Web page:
Shark behaviour is complex and unpredictable and it takes many years of study to understand it properly.
However, if you plan to dive or swim with them, it pays to know at least the basics of shark body language. And you should pay particular attention to signs of shark aggression.
Aggressive Shark Behaviour
Now, we are in no way experts and we advise you not to leap into the water with anything bigger than a pilchard based on what you've read on this, or any other website.
Seriously, while human beings are not on the menu, sharks are still wild animals. You wouldn't get out of your car on a safari and point a camera in a lion's face unless you were an expert yourself, or in the company of one.
Please be sure that you, or someone you're with, has the necessary knowledge of the local area and its inhabitants before you dive. Right, that's the health and safety angle covered.
So why are we writing this page?
Well, mainly because shark behaviour and body language is fascinating, but also, because if you do encounter sharks on a dive it's always a good idea to have at least an inkling of what they might be thinking.
Sharks are highly intelligent and curious animals. They are also very cautious. Chances are they will keep their distance and, if you keep yours, you'll have the wonderful experience of observing these magnificent creatures in their natural habitat.
However, every shark is different and, occasionally they may become aggressive towards divers. This could be because they feel threatened in some way, or because there is food in the vicinity.
Dos and Don'ts
First of all do your research. Make sure you know what type of sharks you're likely to meet. Also be sure to find out about important dive safety info such as sea temperature, visibility, currents, tides, depths etc.
Poor visibility immediately puts you at a disadvantage when diving with sharks. With high tech gadgetry like lateral lines and Ampullae of Lorenzini, they have ways and means of locating you when you can't see a thing.
Before you even get into the water plan the dive well. Make sure you and your buddy know exactly how you're going to get out of the water if things don't go the way you expected them to.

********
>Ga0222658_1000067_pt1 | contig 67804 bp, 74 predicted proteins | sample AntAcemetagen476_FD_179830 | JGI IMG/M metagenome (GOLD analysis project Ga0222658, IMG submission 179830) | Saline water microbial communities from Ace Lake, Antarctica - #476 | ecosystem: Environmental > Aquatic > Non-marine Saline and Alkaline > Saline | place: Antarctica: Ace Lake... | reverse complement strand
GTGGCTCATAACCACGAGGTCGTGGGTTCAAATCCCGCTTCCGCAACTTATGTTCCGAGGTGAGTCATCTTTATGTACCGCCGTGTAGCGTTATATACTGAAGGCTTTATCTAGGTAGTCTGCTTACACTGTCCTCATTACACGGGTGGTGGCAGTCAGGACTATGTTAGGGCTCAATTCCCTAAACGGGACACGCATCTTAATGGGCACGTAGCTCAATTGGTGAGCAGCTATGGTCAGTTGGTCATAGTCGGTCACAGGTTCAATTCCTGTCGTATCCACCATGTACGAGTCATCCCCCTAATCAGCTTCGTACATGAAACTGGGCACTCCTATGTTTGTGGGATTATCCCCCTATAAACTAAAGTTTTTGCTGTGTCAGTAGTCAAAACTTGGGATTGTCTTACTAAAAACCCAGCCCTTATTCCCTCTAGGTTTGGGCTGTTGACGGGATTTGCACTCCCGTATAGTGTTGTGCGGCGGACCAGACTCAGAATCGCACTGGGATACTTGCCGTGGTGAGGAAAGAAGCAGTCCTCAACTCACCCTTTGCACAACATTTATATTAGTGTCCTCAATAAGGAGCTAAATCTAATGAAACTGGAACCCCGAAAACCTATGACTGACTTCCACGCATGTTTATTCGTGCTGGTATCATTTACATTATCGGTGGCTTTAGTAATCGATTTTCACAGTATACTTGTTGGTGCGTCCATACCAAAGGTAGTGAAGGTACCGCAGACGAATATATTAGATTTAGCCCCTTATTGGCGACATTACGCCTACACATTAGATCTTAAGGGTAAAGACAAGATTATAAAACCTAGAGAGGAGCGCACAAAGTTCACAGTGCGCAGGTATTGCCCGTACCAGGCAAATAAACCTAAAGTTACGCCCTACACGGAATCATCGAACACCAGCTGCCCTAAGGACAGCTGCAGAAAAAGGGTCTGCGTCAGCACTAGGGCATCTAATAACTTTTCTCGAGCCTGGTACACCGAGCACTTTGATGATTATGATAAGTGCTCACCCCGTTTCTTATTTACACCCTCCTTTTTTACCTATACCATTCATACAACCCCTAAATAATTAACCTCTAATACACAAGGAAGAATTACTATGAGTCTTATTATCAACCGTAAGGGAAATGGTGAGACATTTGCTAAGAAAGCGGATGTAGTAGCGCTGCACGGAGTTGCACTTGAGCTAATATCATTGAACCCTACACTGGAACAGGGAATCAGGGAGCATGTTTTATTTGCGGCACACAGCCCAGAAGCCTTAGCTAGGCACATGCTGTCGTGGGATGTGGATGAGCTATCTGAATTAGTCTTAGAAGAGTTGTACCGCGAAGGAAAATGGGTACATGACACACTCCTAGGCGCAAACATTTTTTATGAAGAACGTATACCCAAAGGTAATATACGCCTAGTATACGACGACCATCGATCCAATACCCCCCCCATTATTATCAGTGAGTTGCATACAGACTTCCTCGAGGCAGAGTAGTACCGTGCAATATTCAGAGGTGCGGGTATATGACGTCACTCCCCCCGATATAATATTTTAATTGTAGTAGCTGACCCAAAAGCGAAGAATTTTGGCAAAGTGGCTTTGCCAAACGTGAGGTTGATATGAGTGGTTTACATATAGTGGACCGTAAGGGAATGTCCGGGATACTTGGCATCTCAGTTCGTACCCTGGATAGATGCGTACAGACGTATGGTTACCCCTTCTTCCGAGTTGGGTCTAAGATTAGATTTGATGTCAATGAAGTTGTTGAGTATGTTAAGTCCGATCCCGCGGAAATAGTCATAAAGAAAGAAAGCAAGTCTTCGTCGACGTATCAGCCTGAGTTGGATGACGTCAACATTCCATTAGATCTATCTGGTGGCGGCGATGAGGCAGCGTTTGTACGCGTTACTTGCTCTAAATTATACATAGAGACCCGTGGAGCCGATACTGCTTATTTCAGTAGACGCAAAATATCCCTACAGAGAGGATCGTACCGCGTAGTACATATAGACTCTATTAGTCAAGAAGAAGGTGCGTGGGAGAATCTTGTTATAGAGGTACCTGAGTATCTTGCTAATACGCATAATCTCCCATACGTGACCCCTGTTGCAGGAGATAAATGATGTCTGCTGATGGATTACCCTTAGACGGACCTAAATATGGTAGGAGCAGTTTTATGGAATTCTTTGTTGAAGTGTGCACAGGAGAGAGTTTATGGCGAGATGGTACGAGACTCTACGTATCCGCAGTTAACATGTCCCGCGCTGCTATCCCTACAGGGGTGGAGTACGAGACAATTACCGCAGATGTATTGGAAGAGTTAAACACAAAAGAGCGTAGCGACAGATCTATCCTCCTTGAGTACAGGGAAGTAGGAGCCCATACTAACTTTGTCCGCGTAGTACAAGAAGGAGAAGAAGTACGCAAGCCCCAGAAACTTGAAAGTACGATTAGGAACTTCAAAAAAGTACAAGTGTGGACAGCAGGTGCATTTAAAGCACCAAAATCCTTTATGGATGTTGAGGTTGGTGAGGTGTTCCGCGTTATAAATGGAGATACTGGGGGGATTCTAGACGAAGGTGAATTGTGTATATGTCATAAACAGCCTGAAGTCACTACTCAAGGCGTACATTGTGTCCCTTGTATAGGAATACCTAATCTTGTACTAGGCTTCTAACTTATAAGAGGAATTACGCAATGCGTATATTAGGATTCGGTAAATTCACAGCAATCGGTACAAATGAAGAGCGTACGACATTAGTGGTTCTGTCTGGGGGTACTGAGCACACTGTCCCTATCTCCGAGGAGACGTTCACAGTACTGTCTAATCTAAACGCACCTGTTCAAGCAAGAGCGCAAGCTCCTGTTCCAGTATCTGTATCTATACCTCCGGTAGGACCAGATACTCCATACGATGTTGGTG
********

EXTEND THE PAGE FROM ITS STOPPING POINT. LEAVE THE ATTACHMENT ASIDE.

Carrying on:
Brush up on your underwater communication skills too. Wildly gesticulating hands might look like food to a shark.
Get in and out of the water with as little fuss as possible. The quieter you are, the less likely you are to startle the sharks. A frightened shark is a dangerous shark.
Once you're in the water, relax and enjoy the experience. Sharks are incredible animals and it's a privilege to see them in their natural environment. The more relaxed you are the more relaxed the sharks will be.
Be very cautious around juveniles, though, as they can be more curious and less laid back than the adults.
Keep tight control over your buoyancy and, if you can, try to stay horizontal in the water. Sharks are not used to seeing upright creatures and your height may make them nervous.
Try as much as possible to look like a non-threatening part of a natural marine environment. Just make sure it's not a seal.
Stay close to your buddy but, if you're diving with a group, don't all huddle together. You might look like something huge and intimidating and, at best, scare the shark off or, at worst, provoke a defensive attack.
Often it's enough to back away and give the animal a little more space, but if he continues to display aggressive behaviour, exit the water quickly and quietly.
Safety is not just about shark behaviour, it's about yours too. Remember, this is the shark's home, not yours. Let him come to you if he wants to.
Never lunge at any marine animal, especially those with big teeth. Don't come between he shark and his route to safety. Make sure he can always swim into open ocean if he wants to get away.
Don't stare. Never lose sight of the animals but don't stare directly at them. You don't like being stared at and neither do they.
Never feed the sharks. If there is food in the water there's no telling how the sharks will react. The last thing you want is to find yourself in the middle of a gang fight over a piece of raw fish.
Finally, a bit of crazy lady advice. Listen to your gut. If a situation doesn't feel right then 9 times out of 10 it isn't. Never ignore your own internal early warning system. Rather get out of the water for no reason than stay in and risk an incident that could get you, and the shark, into trouble.